Richard Serra was born in San Francisco in 1939. He received his BA from the University of California in 1961, and his MFA from Yale University in 1964. After travelling and working extensively in Europe, Serra relocated to New York in 1966. He started creating sculpture by throwing molten lead against the ground in 1967, and began to create his Minimalist, often site-specific, sculpture from large sheets of metal after 1970. Though he is most widely known for this type of work, Serra has also worked in film and print.

In 1972 he began his print practice at Gemini GEL with a series of lithographs. The prints, with their energetic mark-making, are typical of the artist’s dynamic and often spontaneous early sculpture, while the preoccupation with shape foreshadows his later work.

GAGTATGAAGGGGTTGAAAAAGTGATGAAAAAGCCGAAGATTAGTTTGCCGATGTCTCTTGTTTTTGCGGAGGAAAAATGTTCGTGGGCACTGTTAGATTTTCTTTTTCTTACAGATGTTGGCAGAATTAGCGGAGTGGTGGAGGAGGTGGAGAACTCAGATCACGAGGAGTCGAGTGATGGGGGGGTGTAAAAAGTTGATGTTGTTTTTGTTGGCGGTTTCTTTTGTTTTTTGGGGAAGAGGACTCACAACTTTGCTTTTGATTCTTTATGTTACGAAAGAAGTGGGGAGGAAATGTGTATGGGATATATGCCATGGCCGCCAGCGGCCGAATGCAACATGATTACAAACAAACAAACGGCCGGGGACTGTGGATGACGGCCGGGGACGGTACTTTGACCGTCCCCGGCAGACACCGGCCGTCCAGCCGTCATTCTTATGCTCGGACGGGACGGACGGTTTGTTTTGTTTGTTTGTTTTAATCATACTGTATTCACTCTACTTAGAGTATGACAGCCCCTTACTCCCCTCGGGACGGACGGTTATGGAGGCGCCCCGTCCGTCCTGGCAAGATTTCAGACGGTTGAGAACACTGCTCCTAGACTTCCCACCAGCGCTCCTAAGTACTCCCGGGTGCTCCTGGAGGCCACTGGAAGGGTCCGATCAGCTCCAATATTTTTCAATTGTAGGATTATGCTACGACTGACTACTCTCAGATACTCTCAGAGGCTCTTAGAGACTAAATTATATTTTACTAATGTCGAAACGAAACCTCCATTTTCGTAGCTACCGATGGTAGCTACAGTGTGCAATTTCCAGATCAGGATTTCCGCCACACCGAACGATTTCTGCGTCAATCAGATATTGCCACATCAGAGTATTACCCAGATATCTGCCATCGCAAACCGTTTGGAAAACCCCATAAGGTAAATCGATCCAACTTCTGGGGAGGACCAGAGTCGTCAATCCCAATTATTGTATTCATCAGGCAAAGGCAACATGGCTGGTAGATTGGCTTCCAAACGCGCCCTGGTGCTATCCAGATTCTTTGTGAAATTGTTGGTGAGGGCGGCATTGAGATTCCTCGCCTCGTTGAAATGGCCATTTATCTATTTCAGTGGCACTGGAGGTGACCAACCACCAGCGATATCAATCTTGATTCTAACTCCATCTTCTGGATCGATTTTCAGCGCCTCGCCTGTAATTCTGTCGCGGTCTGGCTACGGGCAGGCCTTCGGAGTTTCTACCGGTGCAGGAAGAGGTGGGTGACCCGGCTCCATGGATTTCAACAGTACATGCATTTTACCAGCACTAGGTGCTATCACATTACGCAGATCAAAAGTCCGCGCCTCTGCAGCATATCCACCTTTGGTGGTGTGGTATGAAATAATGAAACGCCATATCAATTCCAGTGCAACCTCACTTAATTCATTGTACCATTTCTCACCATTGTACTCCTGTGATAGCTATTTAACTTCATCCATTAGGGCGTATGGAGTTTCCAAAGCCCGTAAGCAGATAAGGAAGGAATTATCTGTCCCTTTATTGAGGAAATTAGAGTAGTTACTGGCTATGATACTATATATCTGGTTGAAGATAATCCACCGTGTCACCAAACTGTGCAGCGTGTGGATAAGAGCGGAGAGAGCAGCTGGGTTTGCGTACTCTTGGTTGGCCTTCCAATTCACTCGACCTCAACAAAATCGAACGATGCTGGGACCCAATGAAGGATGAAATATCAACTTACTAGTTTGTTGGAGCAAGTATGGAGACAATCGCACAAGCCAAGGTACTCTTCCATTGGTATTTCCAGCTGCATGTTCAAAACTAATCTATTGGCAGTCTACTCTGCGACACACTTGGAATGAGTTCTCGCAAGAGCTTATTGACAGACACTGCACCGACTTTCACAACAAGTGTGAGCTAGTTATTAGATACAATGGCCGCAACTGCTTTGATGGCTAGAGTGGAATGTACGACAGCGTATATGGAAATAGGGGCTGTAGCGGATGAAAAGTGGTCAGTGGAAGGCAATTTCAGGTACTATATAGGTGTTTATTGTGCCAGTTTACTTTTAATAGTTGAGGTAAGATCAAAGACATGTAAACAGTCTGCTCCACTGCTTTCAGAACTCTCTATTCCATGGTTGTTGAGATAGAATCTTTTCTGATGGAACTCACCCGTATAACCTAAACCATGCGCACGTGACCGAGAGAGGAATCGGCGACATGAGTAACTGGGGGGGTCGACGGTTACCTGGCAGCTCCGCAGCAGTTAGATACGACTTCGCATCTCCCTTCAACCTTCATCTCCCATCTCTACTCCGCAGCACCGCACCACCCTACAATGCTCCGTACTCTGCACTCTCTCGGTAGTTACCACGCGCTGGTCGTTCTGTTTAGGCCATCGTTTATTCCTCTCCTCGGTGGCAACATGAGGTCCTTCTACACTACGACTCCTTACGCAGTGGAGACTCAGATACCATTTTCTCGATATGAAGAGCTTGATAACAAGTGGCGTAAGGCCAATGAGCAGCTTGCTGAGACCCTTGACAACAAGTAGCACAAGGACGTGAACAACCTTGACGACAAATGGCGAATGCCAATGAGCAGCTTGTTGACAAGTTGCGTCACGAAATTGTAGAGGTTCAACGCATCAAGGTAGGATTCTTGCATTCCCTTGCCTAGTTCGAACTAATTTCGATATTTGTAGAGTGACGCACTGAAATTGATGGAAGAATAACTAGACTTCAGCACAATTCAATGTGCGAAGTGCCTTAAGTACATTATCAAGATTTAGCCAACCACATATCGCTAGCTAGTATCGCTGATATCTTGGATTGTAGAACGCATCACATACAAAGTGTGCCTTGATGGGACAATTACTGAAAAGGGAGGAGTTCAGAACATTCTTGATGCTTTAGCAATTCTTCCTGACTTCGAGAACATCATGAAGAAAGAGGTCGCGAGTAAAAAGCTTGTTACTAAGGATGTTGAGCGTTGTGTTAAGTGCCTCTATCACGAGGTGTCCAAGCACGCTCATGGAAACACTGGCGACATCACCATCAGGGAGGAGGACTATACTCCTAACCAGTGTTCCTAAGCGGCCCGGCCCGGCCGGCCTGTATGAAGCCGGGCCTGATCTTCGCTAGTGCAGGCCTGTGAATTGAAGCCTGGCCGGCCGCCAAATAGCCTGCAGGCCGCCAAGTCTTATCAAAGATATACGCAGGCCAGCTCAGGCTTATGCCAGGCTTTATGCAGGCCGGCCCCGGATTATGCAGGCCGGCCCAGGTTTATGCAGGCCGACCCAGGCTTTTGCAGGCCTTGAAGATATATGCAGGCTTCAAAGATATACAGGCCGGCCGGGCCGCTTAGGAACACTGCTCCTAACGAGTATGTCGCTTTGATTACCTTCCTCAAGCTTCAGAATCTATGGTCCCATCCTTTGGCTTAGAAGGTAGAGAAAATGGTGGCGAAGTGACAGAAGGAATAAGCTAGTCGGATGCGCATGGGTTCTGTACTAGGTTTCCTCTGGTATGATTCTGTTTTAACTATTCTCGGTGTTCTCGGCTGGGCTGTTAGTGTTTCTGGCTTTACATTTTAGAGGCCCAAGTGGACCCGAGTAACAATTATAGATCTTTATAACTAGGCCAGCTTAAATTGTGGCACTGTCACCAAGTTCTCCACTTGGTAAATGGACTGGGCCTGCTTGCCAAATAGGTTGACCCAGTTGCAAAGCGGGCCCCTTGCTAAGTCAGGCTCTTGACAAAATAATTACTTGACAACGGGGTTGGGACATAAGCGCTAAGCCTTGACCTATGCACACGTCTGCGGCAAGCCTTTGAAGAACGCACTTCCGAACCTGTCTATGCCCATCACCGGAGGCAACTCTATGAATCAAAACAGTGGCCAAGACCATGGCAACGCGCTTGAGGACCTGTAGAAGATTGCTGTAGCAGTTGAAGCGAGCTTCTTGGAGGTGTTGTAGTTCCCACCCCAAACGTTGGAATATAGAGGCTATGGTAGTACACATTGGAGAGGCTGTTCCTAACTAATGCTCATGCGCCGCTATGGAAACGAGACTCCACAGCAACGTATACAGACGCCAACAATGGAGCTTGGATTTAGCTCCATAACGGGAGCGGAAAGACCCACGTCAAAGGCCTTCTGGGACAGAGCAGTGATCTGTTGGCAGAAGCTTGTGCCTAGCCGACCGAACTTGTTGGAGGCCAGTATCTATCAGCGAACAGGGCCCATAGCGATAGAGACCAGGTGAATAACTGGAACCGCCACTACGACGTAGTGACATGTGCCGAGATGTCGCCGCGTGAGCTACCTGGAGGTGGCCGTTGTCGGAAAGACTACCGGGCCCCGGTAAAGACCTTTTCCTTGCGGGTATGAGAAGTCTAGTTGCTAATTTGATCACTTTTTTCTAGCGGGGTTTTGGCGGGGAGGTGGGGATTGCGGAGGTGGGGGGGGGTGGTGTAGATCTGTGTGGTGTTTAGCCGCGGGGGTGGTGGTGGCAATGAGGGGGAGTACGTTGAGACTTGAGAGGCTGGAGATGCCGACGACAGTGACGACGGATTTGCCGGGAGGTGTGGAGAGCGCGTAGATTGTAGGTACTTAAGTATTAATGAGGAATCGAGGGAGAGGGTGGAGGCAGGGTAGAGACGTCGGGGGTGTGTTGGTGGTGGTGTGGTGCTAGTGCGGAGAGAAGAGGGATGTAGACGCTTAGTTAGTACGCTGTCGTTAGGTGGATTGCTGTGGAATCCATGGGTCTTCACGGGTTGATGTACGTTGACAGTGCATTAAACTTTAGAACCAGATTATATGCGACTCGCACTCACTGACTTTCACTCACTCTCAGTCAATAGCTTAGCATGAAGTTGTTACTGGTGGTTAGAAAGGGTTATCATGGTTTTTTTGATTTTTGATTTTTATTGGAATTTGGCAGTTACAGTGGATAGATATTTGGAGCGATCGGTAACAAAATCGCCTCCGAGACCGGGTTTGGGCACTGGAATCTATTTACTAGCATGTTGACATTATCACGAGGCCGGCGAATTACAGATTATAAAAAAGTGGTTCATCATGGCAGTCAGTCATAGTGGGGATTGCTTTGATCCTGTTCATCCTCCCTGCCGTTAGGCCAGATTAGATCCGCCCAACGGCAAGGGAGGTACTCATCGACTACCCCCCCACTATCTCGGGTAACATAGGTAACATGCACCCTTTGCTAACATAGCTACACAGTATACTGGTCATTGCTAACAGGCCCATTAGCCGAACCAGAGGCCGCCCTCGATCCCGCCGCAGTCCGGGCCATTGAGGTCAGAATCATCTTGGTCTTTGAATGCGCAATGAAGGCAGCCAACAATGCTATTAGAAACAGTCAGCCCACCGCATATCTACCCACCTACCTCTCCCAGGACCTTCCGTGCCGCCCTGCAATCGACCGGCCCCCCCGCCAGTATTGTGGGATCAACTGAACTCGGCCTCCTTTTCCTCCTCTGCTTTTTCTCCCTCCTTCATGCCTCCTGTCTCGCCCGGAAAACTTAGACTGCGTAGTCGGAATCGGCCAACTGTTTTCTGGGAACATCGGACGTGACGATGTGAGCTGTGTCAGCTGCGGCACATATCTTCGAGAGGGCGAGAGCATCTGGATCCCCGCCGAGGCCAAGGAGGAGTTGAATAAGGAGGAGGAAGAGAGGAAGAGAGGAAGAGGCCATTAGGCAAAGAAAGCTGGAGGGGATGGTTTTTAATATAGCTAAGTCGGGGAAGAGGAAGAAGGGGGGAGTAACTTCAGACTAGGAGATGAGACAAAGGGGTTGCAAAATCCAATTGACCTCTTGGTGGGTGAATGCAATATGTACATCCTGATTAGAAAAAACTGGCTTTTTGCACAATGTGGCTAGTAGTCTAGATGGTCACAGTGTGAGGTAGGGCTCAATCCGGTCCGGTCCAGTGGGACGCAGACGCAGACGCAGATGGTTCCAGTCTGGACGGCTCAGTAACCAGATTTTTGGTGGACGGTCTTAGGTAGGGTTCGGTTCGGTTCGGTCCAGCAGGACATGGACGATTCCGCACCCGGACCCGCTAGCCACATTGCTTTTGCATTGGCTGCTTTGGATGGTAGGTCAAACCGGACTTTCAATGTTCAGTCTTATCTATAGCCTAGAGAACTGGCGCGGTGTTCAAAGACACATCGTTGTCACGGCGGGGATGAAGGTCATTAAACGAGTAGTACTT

Emilie Owens

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Further information will be added to this site as the National Gallery proceeds with its research and documentation.

Last updated January 2017